Then, finally, the vision is made whole and real before me. There do I see a countenance

serene and austere, a pair of eyes finally shut without effort, little arms completely lax upon a

blue stuffed hippo, the covers softly moving with small breaths. The moment I have been waiting

for has come, and I rise to my feet. The floorboards creak, but no glint or shimmer of pupils

emerges. The door whines open, but no creature stirs from within the darkness. I let go from my

lips a gentle whisper of “I love you” from the doorway and, lo, it wakes no one; it is heard only in

the dream of a little girl. Ah, how my heart rises — how true is my sense of adoration for the one

who is finally in dreamland. I speak those words of affection now with an earnestness so acute

that it borders on the infinite. I hear a deep breath rise up from within my own chest, bringing

with it a peace which only a man in a diffusely lit, half-open doorway can know. Liberation,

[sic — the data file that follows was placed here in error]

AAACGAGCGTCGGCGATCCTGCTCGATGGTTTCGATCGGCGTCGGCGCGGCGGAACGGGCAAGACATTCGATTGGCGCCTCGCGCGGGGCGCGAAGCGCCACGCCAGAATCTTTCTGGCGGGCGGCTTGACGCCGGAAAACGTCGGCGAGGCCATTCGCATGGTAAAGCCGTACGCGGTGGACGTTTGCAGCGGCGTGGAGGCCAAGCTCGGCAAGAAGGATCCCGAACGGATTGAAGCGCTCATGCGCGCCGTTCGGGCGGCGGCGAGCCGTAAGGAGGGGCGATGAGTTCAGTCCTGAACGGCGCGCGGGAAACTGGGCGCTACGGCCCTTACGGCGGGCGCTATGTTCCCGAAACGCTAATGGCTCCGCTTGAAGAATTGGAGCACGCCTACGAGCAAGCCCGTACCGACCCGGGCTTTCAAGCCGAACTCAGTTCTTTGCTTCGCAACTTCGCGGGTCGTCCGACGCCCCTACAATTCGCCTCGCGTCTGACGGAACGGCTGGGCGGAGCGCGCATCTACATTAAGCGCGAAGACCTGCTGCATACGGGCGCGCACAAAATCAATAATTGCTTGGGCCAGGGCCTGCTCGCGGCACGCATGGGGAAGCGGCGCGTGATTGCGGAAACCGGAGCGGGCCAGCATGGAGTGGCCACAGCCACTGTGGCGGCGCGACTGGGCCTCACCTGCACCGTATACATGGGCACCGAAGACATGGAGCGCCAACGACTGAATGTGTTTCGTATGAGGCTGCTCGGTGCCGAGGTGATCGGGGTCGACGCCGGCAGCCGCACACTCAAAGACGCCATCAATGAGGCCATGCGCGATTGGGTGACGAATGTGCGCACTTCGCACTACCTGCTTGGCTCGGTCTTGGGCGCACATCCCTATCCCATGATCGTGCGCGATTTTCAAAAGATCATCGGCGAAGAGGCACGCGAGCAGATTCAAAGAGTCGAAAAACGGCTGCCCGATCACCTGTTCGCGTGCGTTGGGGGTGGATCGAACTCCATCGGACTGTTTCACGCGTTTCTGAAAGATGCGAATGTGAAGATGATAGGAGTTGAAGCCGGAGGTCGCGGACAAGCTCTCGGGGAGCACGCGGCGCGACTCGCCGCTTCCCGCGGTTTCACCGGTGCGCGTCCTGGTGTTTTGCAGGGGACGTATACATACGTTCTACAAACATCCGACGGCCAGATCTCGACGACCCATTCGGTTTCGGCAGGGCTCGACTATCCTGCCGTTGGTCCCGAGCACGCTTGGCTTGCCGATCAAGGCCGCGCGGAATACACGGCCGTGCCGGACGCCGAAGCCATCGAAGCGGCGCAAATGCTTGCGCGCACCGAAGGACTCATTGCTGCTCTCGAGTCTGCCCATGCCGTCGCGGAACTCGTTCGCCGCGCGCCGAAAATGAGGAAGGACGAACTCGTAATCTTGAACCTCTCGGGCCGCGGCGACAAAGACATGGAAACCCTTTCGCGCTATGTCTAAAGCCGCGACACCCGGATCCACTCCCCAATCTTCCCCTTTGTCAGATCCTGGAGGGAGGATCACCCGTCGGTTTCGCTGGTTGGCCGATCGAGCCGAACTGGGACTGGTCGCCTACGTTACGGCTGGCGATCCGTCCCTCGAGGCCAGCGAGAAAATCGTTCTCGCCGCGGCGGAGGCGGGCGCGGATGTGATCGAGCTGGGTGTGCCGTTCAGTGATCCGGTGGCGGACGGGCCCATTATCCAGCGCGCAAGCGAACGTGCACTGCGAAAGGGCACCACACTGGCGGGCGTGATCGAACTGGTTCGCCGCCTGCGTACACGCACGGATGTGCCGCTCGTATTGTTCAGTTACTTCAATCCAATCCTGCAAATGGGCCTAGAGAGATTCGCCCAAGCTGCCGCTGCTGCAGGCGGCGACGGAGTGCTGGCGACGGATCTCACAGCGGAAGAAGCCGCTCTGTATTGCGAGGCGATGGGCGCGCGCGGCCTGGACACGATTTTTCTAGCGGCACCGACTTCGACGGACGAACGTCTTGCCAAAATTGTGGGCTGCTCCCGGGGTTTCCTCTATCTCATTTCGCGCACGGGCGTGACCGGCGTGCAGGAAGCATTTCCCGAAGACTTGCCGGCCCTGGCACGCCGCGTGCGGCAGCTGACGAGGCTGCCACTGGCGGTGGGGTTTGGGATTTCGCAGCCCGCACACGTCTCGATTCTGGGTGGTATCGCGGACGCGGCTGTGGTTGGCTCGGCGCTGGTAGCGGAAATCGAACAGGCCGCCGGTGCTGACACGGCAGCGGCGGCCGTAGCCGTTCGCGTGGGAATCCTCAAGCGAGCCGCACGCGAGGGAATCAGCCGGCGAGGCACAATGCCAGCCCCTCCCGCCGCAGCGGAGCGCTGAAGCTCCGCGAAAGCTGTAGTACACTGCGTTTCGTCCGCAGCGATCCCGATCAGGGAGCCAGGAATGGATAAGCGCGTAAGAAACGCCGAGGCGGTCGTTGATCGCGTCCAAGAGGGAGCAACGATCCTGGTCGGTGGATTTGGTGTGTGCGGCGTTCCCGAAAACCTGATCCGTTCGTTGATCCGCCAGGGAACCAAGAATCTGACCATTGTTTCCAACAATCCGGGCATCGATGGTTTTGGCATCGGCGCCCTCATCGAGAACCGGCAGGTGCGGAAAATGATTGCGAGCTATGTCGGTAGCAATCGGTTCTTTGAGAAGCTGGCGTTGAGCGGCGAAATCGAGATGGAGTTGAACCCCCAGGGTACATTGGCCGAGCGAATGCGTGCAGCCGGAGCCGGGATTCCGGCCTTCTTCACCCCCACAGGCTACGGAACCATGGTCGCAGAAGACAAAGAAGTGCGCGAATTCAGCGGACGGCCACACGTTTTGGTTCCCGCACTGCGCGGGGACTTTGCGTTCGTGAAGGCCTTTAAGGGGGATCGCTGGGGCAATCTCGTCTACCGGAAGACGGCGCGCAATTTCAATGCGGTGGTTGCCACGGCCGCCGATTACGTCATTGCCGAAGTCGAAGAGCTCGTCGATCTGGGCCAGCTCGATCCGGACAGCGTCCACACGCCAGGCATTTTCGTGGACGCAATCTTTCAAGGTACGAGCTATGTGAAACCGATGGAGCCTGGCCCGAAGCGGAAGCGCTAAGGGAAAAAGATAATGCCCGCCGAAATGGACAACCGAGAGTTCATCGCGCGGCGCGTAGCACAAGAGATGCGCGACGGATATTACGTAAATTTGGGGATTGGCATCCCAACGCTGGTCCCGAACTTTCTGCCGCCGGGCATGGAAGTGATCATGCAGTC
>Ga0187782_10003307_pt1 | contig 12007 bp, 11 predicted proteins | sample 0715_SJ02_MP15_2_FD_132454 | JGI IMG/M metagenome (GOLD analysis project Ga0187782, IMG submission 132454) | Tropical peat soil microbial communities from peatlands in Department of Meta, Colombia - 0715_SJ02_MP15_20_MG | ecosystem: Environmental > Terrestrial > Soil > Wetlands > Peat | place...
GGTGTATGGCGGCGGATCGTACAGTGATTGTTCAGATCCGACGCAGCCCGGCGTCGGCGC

stillness, the gentle hum of house noises — a little girl asleep perchance to keep on sleeping, even

through the night should the fates allow.

 

And so the time comes to shut the door completely. All those images of life with a

sleeping daughter crowd my mind, and I look upon them with a patient optimism. Yes, so it all

shall be. All the accomplishments, the journeys, the realizations — they are ripe as grapes in the

sun, waiting only to be pressed into a powerful draft which will well up in my soul and burst

forward onto a waiting evening. A vow forms silently on my lips — a vow that I will seize the

unremitting opportunity of a sleeping girl — yes, as no one has ever seized anything before! Just

as soon as I put my son to sleep, of course.